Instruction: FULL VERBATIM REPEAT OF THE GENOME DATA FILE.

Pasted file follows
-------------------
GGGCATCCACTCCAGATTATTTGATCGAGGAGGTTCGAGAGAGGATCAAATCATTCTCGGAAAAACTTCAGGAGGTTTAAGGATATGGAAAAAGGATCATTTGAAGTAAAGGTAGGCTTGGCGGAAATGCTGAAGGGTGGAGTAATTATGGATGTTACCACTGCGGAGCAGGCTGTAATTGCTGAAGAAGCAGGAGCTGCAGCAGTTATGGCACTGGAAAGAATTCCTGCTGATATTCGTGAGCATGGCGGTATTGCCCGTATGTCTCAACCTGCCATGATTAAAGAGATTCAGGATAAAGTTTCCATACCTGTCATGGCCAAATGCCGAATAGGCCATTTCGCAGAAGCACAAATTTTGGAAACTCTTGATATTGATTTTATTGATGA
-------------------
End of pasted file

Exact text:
GGGCATCCACTCCAGATTATTTGATCGAGGAGGTTCGAGAGAGGATCAAATCATTCTCGGAAAAACTTCAGGAGGTTTAAGGATATGGAAAAAGGATCATTTGAAGTAAAGGTAGGCTTGGCGGAAATGCTGAAGGGTGGAGTAATTATGGATGTTACCACTGCGGAGCAGGCTGTAATTGCTGAAGAAGCAGGAGCTGCAGCAGTTATGGCACTGGAAAGAATTCCTGCTGATATTCGTGAGCATGGCGGTATTGCCCGTATGTCTCAACCTGCCATGATTAAAGAGATTCAGGATAAAGTTTCCATACCTGTCATGGCCAAATGCCGAATAGGCCATTTCGCAGAAGCACAAATTTTGGAAACTCTTGATATTGATTTTATTGATGA